COMMERCE TOWNSHIP, Mich. – The mother of a Michigan boy who was trapped underwater for 8 minutes in a resort pool is speaking publicly for the first time about the terrifying moments.
Evan, 12, was in a medically-induced coma for three days and had to spend eight days on a ventilator. He's now back home and has returned to school. His family said he is tired and not himself yet. They are worried about potential brain damage.
After nearly 8 minutes underwater -- in just 3 feet of water -- the 12-year-old Commerce Township boy is still alive.
"I'm grateful he's alive, to have another day with him I thank God every day," said Evan's mother, Alyssa Pappas.
Pappas said she felt helpless as her son was trapped underwater in a lazy river at the resort in South Carolina.
"It was scary. It seemed to happen fast but take forever at the same time," said the mother.
Chilling surveillance video
The chilling surveillance video from the resort shows Evan's panicked best friend screaming for help. People immediately jumped in to try to help free the boy.
Police were eventually able to free the boy. They performed CPR and Evan was airlifted to a hospital.
"Just seeing him being pulled out of the water it was very hard," said Pappas. "It's a miracle he's alive at all."
Piece of goggle fell under grate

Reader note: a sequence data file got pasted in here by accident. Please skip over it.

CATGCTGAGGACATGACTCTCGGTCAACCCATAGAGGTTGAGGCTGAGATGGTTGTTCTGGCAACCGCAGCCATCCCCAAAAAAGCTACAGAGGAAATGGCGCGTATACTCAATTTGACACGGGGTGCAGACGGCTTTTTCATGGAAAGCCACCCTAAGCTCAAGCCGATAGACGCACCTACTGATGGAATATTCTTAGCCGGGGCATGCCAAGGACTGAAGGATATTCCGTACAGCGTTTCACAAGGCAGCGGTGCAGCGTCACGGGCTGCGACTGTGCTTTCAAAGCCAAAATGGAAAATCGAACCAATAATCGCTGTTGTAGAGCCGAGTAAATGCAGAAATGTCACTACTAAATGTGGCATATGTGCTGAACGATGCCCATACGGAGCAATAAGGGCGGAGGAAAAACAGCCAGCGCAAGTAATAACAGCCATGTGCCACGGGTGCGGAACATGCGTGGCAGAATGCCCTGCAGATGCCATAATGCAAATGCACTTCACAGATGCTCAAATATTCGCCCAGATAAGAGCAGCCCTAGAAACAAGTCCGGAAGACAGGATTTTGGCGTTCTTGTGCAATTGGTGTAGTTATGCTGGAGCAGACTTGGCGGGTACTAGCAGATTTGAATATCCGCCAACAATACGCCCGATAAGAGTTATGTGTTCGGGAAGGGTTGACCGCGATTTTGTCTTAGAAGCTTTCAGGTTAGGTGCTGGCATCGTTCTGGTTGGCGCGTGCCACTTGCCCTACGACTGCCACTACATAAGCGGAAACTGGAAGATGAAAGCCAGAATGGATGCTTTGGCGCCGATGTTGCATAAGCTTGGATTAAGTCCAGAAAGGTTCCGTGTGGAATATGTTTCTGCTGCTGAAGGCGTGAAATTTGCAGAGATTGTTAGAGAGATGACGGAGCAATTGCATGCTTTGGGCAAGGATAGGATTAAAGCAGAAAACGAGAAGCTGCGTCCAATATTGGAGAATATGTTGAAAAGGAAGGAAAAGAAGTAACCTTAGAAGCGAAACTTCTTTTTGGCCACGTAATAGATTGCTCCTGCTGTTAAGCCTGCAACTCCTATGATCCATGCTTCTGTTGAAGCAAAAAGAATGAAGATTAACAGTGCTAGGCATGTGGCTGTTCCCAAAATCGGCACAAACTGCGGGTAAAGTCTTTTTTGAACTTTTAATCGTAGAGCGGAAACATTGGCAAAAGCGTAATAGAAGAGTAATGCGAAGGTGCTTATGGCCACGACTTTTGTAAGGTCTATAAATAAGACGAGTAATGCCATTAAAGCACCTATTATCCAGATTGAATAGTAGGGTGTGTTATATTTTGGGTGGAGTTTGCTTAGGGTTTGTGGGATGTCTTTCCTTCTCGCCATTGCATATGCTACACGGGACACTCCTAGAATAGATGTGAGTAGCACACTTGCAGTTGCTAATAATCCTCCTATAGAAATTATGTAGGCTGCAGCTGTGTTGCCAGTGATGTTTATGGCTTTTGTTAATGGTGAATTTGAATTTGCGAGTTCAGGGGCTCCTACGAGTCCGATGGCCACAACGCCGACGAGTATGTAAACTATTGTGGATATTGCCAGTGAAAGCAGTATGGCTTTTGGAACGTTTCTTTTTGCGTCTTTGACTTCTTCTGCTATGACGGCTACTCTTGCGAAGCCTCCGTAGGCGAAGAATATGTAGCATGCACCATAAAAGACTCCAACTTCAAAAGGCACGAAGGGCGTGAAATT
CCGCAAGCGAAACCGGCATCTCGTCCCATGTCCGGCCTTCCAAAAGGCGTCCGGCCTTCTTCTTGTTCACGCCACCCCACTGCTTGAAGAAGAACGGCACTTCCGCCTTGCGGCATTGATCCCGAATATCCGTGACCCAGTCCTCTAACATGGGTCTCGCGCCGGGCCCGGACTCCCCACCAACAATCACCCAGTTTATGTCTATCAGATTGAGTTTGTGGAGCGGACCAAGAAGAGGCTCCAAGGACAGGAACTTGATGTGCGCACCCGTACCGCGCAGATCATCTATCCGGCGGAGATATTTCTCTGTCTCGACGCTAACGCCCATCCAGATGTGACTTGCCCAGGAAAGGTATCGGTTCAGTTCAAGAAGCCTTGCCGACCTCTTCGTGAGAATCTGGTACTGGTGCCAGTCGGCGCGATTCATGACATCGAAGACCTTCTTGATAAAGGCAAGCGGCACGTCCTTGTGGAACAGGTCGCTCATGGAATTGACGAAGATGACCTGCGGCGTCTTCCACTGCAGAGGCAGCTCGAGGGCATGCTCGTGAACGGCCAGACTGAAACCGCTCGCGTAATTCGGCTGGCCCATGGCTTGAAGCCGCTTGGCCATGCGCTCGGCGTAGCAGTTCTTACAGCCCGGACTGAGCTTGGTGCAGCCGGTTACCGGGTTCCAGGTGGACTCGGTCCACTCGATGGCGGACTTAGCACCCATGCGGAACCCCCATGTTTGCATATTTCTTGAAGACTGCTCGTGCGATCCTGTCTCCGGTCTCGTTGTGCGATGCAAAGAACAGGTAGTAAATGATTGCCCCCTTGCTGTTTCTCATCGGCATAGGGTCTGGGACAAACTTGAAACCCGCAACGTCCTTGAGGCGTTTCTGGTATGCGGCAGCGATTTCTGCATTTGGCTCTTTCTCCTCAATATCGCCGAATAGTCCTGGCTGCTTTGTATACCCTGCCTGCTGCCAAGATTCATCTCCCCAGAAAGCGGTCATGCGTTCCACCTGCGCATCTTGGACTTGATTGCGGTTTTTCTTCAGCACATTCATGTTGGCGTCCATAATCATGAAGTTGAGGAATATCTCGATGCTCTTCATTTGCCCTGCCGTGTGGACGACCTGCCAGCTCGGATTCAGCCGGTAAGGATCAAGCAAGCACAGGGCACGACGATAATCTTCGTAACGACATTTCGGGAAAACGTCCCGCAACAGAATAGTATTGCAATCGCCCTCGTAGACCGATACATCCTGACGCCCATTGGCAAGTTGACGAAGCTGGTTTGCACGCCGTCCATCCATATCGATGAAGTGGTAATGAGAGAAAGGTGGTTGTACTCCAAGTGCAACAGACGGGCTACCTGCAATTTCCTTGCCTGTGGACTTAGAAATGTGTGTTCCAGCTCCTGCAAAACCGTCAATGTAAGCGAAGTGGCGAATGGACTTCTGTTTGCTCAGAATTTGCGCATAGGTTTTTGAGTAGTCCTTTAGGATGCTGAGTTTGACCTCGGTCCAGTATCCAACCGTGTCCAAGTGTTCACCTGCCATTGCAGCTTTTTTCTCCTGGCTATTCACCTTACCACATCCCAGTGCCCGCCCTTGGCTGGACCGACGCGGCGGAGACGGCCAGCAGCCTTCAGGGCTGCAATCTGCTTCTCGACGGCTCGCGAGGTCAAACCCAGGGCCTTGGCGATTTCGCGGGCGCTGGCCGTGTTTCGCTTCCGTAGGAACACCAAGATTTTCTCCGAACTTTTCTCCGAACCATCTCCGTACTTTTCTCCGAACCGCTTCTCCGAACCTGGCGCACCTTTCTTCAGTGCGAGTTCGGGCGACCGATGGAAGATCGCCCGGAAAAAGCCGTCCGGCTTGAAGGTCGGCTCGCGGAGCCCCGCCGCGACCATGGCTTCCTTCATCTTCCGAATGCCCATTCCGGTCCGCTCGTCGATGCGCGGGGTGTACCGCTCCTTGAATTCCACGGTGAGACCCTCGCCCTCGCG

The two boys and the parents of Evan's friend were enjoying the lazy river at the Avista Resort in North Myrtle Beach, S.C. Alyssa Pappas said one of their googles broke and a piece fell under the grate covering a powerful drainage pipe. The boys were able to remove the 3-feet-by-3-feet grate underwater.
"They didn't have a tool. They just moved grate and a powerful filtration system sucked Evan underwater," said attorney Mike Morse, who is representing the family.
"It should've been safe. No one should be able to lift something so dangerous," said Pappas.
Evan was no match when his knee was sucked into the pipe, pulling him underwater.
"It was stuck between suction and a metal bar. It took four people to bend this bar and get him free," said Morse.
"This is complete negligence on behalf of the hotel. They didn't have proper screws. South Carolina law is very clear tha they needed corrosion-proof screws in grates and they didn't have it," said Morse.
Avista Resort officials released this statement to NBC News:
"With the grates in place, our lazy river is safe for all of our guests. Evidence confirms that the boy and his companion dislodged the grate before he caught his foot in the intake."
Evan's mother hopes others learn from a frightening experience that could have cost a 12-year-old boy his life.
"This is a place for kids to play to do what kids do. I think we're taught don't let kids swim without a grownup, but what do you do when there are adults and there are other dangers, too?" said Pappas.
Morse said they haven't filed a lawsuit yet while and investigation ongoing, but expect it in the coming weeks.